Of course we also had to have dessert. First up were Apple Turnovers. I used 1/2 block of puff pastry and rolled it into a 10 x 12 inch rectangle. I then cut out 2 inch squares, then filled them with a version of the filling here (1 tbsp margarine, 2 apples, 1 tbsp brandy, and white sugar instead of brown). I baked them as per this recipe, but for only 15 mins at each temperature. Next were Schnecken (filled with a strawberry/raspberry filling), as well as good old fashioned chocolate cupcakes.

Many apologies for not having a picture of the entire spread. Guests were arriving, I was making still firing food, and things just got too busy.

Guests: 20 adults, 8 kids
1. Make ahead and freeze: pita (I made a double recipe of white and a double of whole wheat. It was too much and I could have done a single of each); slider buns, schnecken (unfilled, as per the recipe linked above); puff pastry dough (make sure to put the dough in the fridge no later than the day before the party).
2. The night before: marinated veggies (I did a 1.5 recipe of the shrooms); schnecken filling; turnover filling; bake the tofu for the sliders; make and pan (and refrigerate) the focaccia; make tomato-onion relish; make hummus.
3. The day of: (several hours before) thaw previously baked and frozen goods; thaw and bake schnecken; bake focaccia; make and bake turnovers; make and bake cupcakes; make slaw for sliders; cut up veggies for veggie tray; mix wet and dry ingredients for pancakes in separate bowls; remove marinated veggies and hummus from fridge to get to room temperature; toss shitake shrooms in garlic, ginger, and spices.
4. 30 mins before (or so): Heat tofu in the oven in a covered dish at 250 degrees; make Fried Spicy Shitake mushrooms and keep warm; heat tomato-0nion relish; cut pita; warm pan for cooking the pancakes.
5. As guests arrive: assemble half of the sliders (keep tofu warm in the oven); start cooking some of the pancakes. Keep the pan warm and replenish the plate as needed. Make more sliders as needed.

Wednesday, March 9, 2011

Apple Brandy Croissants

This recipe came to me one night while I was preparing a special meal for Vegan Mom and myself. The original idea was to make Apple Brandy Crepes, but then the croissants were sitting there just begging to be used. The result is absolutely divine. The sweet, syrupy filling runs into the nooks and crannies of the pastry which still imparts a delicate crispiness to contrast the soft apples.

Serves 2
- 2 croissants, halved lengthwise
- 1 large cooking apple, small dice
- 3 tbsp margarine
- 3 tbsp brandy, divided
- 1/4 cup brown sugar, packed
- 1/8 tsp nutmeg
- 1 tsp cinnamon
- icing sugar for dusting

1. Melt margarine in a small saucepan over med-hi heat. Add apples and cook for 4-5 mins, until soft but not mushy. After 2 mins, add in two tbsp of brandy, mix well, and let cook down a bit.
2. Add brown sugar and mix well. Then add the remaining brandy and mix well. Let bubble for a min or so, until nice and syrupy. Mix in spices and remove from heat.
3. Spoon 1/2 of the apple mixture over each bottom slice of croissant. Top with the top slice, then dust with icing sugar.

A Final Word on Lamination

I know I said I would not post about laminated doughs again, but I lied. Son #2 is going to a birthday party this weekend where they are having croissants (geez, why wasn't I invited to a party like that when I was a kid?) so I need to provide him with a vegan substitute. No problem. So, I added croissants to my baking list on the weekend. I then remembered that the very first recipe I used to make puff pastry used a double turn to laminate the dough. This sounded perfect to me since my weekend baking schedule is busy enough getting ready for lunches for the week. I tried the double turn and it worked perfectly, and meant I got the dough ready in about half the time (considering you need to let the dough rest for about 40 mins between turns, this was significant time savings). Check out the link and try it yourself. As you can see from the pic above, the croissants came out flaky and crispy and delicate, but this could be because I let them rise longer than usual.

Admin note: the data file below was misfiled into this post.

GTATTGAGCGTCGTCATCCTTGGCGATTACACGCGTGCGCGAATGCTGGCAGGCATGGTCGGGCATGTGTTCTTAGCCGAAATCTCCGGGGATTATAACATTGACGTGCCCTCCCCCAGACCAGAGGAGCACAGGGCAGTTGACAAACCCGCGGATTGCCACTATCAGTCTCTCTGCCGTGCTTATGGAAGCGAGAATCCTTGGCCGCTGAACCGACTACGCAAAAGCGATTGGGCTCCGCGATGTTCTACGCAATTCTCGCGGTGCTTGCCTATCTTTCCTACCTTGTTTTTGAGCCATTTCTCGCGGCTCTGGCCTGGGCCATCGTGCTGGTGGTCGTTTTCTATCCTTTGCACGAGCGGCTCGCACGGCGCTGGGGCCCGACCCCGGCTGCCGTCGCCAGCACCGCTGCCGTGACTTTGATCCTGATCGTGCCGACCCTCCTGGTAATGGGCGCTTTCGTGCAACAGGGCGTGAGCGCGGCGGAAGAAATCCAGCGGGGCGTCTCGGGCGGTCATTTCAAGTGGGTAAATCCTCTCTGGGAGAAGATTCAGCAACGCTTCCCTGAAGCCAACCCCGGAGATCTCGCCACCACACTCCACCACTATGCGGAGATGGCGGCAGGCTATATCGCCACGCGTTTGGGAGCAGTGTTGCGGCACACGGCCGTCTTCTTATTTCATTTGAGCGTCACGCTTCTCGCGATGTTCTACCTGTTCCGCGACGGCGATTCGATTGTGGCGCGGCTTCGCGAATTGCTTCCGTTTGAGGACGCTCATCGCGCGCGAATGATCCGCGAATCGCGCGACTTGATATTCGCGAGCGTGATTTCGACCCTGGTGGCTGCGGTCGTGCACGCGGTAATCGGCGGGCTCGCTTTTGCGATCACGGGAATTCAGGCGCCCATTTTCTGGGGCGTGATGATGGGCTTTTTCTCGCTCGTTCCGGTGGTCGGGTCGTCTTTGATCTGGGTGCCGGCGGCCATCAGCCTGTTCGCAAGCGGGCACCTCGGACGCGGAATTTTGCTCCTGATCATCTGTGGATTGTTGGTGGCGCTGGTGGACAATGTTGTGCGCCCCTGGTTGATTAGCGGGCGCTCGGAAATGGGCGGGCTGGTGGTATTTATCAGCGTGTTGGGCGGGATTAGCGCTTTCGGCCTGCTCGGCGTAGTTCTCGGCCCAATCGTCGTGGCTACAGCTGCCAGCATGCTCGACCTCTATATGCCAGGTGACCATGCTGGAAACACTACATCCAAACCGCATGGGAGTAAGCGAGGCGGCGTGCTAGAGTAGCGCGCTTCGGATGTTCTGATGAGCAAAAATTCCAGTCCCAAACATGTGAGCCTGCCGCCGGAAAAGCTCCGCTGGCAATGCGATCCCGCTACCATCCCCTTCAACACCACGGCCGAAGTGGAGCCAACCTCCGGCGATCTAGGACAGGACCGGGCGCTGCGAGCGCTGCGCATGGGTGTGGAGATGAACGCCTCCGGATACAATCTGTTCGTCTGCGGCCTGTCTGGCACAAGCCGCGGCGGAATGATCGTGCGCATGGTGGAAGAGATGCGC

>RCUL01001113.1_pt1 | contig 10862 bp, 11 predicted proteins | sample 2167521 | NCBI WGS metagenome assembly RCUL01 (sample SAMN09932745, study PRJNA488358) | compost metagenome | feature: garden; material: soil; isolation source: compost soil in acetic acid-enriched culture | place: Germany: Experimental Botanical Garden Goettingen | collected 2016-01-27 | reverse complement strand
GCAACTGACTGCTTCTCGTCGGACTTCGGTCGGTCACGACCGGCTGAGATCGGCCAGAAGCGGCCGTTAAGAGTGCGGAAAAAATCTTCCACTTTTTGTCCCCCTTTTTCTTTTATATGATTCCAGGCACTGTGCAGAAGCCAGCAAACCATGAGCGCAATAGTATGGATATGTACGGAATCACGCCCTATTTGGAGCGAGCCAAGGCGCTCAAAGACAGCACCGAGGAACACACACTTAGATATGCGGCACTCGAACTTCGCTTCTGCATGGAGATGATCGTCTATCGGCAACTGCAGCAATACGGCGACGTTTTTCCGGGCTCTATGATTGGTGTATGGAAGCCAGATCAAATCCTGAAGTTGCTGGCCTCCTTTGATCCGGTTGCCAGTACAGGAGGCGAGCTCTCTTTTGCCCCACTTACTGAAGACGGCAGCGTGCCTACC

Thursday, March 3, 2011

Pain Au Chocolat

Alas, this is the last of the laminated pastry posts. I had a lot of fun (and possibly gained a few pounds) but I realize that not everyone is game to spend the entire day laminating and baking dough and pastries. Still, if you ever decide to give it a whirl know that it can be done and can be tasty. Pain au Chocolat is a snap to make (provided you have some croissant dough already made). You can also use the same method to make chocolate croissants.

Makes 6
- 1/2 recipe croissant dough
- grated or finely chopped semi-sweet chocolate
- soy milk for brushing

With the oven at 425 degrees, the pastries spring up quickly and bake to a lovely golden brown. The quick oven rise means that the pastry comes out fairly soft but with a few air pockets.
1. Roll dough on a into 8 x 12 inch rectangle, then cut into six 4 inch squares. Place about a tbsp of the chocolate down the middle the each square, then fold the top 1/3 down and bottom 1/3 up. Gently seal the seam and place seam down on a baking sheet lined with parchment paper.
2. Cover the pastries and let rise for about 1.5 hours, or until nicely swelled.
3. Heat oven to 425 degrees. Brush pastries with soy milk and bake on the middle rack for 15-17 mins. Let fully cool in the pans and serve.

With the lower oven temp and longer cook time, the pastries rise more evenly in the oven but are a bit drier than the above method.
1. Do Steps 1 and 2 as above.
2. Bake as per the instructions in the croissant recipe.